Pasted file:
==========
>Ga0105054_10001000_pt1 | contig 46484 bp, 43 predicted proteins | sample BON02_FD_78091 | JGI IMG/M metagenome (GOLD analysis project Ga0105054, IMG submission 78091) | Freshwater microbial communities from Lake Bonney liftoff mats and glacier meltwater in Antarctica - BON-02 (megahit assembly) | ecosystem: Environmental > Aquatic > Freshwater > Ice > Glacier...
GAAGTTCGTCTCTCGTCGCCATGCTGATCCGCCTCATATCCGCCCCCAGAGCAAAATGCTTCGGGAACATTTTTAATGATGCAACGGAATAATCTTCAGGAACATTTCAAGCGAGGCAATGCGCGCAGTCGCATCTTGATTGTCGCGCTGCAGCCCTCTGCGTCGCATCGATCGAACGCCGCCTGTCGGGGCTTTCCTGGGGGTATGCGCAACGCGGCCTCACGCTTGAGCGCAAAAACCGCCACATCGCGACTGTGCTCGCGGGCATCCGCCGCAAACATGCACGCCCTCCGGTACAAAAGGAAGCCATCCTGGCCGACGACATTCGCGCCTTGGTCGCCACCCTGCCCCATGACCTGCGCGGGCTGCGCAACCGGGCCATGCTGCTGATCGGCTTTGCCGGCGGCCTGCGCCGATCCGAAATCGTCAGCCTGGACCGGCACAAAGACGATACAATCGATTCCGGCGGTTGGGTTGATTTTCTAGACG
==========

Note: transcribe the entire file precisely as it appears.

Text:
>Ga0105054_10001000_pt1 | contig 46484 bp, 43 predicted proteins | sample BON02_FD_78091 | JGI IMG/M metagenome (GOLD analysis project Ga0105054, IMG submission 78091) | Freshwater microbial communities from Lake Bonney liftoff mats and glacier meltwater in Antarctica - BON-02 (megahit assembly) | ecosystem: Environmental > Aquatic > Freshwater > Ice > Glacier...
GAAGTTCGTCTCTCGTCGCCATGCTGATCCGCCTCATATCCGCCCCCAGAGCAAAATGCTTCGGGAACATTTTTAATGATGCAACGGAATAATCTTCAGGAACATTTCAAGCGAGGCAATGCGCGCAGTCGCATCTTGATTGTCGCGCTGCAGCCCTCTGCGTCGCATCGATCGAACGCCGCCTGTCGGGGCTTTCCTGGGGGTATGCGCAACGCGGCCTCACGCTTGAGCGCAAAAACCGCCACATCGCGACTGTGCTCGCGGGCATCCGCCGCAAACATGCACGCCCTCCGGTACAAAAGGAAGCCATCCTGGCCGACGACATTCGCGCCTTGGTCGCCACCCTGCCCCATGACCTGCGCGGGCTGCGCAACCGGGCCATGCTGCTGATCGGCTTTGCCGGCGGCCTGCGCCGATCCGAAATCGTCAGCCTGGACCGGCACAAAGACGATACAATCGATTCCGGCGGTTGGGTTGATTTTCTAGACG